Endometriosis is a medical condition that affects an estimated 10% of women in the U.S. alone. It occurs when tissue similar to the endometrium grows outside the uterus. Endometriosis can cause pain and other symptoms that vary in severity depending on your type of endometriosis. Let’s look at the different types of endometriosis and what they mean for your health.
There are three main types of endometriosis, each with its symptoms and treatments. The three categories are superficial peritoneal, ovarian cysts, and deep infiltrating. Here’s a brief overview of each type:
Superficial Peritoneal Endometriosis: This type involves growths on the surface layer of tissue lining the abdomen (the peritoneum). These growths usually appear as small spots or lesions. They can cause pain during periods or intercourse. Treatment typically includes surgery, medication, or lifestyle modification, depending on the patient’s preference and symptoms.
Deep Infiltrating Endometriosis: This type involves growths penetrating deeper into tissues and organs. It can cause extensive scarring, severe pelvic pain, and difficulty getting pregnant. Treatment for this type may include surgical removal of the endometriosis lesions, medical therapy, lifestyle modification, and physical therapy. Deep infiltrating endometriosis can impact any organ in the body, such as the bowel, bladder, diaphragm, etc.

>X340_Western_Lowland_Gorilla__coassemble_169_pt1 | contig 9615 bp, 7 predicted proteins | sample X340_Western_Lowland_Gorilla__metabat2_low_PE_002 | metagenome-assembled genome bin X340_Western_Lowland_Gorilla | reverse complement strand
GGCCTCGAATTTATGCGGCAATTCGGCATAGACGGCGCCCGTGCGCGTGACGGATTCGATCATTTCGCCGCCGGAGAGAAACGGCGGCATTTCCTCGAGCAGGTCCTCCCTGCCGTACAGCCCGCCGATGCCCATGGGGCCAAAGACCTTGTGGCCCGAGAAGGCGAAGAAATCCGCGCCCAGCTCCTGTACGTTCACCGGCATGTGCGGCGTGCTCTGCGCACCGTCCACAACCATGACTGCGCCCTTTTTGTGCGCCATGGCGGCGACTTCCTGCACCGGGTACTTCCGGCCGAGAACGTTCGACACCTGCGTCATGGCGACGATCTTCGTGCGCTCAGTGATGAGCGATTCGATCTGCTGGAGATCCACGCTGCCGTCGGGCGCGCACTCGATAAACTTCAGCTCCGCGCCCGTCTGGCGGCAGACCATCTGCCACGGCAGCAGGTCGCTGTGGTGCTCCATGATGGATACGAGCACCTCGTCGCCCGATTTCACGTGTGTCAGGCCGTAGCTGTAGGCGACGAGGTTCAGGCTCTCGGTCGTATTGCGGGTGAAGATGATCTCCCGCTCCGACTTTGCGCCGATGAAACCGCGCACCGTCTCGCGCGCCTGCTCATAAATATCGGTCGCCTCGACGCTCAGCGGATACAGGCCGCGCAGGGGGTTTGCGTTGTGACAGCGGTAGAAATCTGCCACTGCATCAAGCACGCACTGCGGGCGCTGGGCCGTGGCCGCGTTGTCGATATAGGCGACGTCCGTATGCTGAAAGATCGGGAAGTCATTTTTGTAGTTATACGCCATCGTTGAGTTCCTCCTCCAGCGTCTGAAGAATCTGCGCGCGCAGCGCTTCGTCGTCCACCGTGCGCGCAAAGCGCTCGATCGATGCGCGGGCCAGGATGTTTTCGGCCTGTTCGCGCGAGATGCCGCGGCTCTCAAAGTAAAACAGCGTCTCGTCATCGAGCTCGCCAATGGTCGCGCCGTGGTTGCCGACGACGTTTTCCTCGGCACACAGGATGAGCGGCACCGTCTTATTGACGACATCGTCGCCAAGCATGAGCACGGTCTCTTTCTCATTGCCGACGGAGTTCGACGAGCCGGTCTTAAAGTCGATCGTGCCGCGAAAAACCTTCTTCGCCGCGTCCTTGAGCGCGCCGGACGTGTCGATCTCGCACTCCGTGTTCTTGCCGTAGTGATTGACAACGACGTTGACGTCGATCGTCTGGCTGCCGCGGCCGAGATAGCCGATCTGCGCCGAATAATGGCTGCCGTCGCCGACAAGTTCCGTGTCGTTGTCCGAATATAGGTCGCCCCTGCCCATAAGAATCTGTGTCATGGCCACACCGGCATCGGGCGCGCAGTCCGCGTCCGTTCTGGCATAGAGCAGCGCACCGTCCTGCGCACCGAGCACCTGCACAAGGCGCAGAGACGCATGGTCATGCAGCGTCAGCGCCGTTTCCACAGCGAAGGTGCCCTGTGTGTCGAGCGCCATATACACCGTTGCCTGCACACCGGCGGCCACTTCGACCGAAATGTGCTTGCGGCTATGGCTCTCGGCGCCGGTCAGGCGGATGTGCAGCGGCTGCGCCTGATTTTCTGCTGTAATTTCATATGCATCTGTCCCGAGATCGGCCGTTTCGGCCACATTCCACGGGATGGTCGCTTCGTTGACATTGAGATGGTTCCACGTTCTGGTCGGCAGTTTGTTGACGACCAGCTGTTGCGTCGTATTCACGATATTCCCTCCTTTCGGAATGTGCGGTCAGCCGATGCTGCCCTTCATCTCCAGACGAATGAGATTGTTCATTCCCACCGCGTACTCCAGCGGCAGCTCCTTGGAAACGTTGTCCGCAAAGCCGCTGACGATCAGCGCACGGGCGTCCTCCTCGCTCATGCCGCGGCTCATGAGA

Ovarian Cysts: Also known as “chocolate cysts” because they contain dark-colored tissue and blood. These cysts form on or near the ovaries and can cause pain. Treatment for ovarian cysts may include the removal of the cyst through surgery.
Endometriosis is a complex condition with many potential treatments available. In general, there are three types of endometriosis which include superficial endometriosis, deep infiltrating endometriosis, and endometrioma. The type of endometriosis might impact your treatment plan. It’s important to talk with your doctor about your specific case so that you can better understand your diagnosis and treatment options in the future. If you are experiencing any concerning symptoms related to endometriosis, such as pelvic pain or painful sex, make sure you get checked out by a qualified healthcare professional who can provide further guidance on managing your condition effectively!
Read more: 20 Signs and Symptoms of Endometriosis